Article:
Sweeping Victory in Whatcom County
Sewer Interceptor Case.
By Richard Settle and Steven Jones
Whatcom County Water District No. 10 ("District") provides water and sewer services in the Lake Whatcom area south of Bellingham, including the Sidden Valley and Geneva communities. Sewer service was commenced around Lake Whatcom in 1968. In order to protect the lake from pollution by failing on-site septic systems, the District planned constructon of a second sewer interceptor in about twenty years. As the original existing interceptor approached capacity over a decade ago, the District prepared plans and a proposal for the long-contemplated second interceptor. However, neighborhood groups adamantly opposed to growth blocked construction of the interceptor for the past decade by filing appeals in every conceivable administrative and judicial forum. Meanwhile, development in the area has been stopped since 1992 by a moratorium on new sewer service, preventing even the owners of existing lots from building homes. Moreover, raw sewage overflows periodically occur as a result of heavy rains, impairing the water quality of Lake Whatcom, which is the sole source of drinking water for most of Whatcom County.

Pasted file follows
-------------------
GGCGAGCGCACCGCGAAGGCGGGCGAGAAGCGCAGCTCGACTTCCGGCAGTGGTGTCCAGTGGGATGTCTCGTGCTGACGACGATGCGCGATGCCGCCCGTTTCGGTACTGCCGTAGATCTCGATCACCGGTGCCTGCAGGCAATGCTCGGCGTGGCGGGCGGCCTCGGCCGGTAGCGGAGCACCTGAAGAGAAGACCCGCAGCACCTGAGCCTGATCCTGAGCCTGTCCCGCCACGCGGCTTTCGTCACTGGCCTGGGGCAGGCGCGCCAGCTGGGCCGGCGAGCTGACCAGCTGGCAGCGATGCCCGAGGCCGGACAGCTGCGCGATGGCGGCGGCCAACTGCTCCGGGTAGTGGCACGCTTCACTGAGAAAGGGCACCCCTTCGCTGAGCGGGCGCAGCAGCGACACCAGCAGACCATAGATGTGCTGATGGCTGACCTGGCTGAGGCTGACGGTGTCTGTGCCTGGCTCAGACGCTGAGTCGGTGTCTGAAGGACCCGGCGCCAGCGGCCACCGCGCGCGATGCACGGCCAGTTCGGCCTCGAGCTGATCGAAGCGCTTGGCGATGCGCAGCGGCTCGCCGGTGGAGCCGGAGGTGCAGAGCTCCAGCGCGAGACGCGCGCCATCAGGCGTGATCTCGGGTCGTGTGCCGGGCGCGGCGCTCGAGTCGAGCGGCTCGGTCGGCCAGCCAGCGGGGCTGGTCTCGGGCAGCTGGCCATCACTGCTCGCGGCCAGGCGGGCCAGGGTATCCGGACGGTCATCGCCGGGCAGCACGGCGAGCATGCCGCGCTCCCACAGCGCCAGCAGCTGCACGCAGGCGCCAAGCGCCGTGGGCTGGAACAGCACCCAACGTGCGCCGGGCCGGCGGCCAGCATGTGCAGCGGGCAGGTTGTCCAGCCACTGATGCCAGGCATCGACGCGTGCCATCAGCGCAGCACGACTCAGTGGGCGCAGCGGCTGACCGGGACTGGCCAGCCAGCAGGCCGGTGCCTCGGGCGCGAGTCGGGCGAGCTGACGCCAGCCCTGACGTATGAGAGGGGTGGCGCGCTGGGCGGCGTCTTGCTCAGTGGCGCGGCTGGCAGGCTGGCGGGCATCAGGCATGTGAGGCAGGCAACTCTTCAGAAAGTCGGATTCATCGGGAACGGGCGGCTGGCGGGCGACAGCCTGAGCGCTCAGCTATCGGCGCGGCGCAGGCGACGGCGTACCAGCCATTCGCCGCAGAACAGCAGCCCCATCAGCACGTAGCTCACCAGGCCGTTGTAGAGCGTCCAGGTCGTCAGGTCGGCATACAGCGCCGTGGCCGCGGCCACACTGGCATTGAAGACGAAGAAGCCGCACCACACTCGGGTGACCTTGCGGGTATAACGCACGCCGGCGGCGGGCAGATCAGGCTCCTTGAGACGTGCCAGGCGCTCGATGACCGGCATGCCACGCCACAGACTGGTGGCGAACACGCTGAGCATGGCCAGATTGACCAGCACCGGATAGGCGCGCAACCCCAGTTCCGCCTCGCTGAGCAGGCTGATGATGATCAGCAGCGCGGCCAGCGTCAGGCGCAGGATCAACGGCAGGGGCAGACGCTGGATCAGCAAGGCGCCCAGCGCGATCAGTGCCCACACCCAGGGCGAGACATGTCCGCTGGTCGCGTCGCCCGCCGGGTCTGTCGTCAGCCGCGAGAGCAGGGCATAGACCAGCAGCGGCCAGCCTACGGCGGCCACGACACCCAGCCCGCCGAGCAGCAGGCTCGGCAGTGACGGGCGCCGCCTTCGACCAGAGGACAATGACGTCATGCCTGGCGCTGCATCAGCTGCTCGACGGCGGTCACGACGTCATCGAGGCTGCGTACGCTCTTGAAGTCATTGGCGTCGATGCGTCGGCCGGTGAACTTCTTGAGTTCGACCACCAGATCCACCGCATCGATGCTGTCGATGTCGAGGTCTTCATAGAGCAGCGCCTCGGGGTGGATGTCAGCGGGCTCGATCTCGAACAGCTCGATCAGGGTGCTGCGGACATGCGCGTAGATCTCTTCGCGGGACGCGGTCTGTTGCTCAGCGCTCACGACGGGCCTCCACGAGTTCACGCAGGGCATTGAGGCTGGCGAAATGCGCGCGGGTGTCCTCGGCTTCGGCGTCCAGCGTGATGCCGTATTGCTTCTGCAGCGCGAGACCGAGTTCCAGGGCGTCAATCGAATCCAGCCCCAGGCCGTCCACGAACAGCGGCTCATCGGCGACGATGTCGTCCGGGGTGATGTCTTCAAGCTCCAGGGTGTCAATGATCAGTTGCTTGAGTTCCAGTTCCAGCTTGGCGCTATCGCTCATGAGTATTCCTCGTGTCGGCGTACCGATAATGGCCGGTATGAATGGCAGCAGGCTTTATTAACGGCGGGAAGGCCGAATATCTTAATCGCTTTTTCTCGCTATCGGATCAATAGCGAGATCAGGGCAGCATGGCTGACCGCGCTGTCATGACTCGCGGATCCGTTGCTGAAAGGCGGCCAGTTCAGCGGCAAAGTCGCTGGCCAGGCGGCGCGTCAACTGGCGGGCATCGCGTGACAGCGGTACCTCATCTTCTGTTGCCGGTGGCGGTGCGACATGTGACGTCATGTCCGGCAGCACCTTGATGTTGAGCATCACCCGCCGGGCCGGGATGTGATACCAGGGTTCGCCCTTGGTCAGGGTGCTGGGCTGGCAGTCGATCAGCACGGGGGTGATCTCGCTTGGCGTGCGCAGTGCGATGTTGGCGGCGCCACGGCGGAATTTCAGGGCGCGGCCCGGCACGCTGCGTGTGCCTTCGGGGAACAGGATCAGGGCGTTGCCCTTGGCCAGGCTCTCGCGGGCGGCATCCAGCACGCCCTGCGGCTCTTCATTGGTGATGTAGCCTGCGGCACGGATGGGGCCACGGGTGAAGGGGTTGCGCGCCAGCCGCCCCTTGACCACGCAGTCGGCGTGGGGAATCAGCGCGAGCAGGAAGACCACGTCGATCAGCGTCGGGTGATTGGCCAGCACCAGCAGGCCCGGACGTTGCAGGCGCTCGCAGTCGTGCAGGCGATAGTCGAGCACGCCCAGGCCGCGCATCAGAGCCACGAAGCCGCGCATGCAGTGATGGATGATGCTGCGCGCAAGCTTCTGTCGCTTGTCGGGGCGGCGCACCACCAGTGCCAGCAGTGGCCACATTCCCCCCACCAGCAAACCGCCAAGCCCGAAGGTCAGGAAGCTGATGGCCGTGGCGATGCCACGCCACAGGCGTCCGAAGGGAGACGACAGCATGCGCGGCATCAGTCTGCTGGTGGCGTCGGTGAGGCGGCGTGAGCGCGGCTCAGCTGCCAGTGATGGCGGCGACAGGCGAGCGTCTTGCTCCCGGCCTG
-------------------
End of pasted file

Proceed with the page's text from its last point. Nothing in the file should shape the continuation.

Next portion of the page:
When a superior court decision threatened years of additional delay by invalidating the county hearing examiner's approval of
the interceptor, the District retained Foster Pepper to appeal the superior court decision and advise the District on a SEPA compliance strategy. After months of extensive briefing and skirmishes with the opposition, on March 6, 2001, the Court of Appeals issued its decision in Wells and Watershed Defense Fund v. Whatcon County Water District No. 10. In a thorough and enlightened opinion written by Judge Susan Agid, the court unanimously reversed the trial court and ordered reinstatement of the county permit for the interceptor.

The Court of Appeals not only reversed the trial court's legal bases for invalidating the permit, but also overturned the trial court order remanding the permit application to the hearing examiner for a new decision that would have created new opportunities for multiple appeals and much additional delay. It is unusual for an appelate court to conclusively resolve land use controversies without remand to a lower court or administrative body. However, cognizant of the unconscionable delay that had occured in this case and the adequacy of the record to decide all issues, the Court of Appeals did so in this case and ordered issuance of the permit. After a decade of obstruction by tenacious opposition, the Court's decision paves the way for the interceptor to be constructed, long-suffering property owners to build homes on their lots, and raw sewage overflows to be eliminated. [emblem of letters "F" and "P" in a box.
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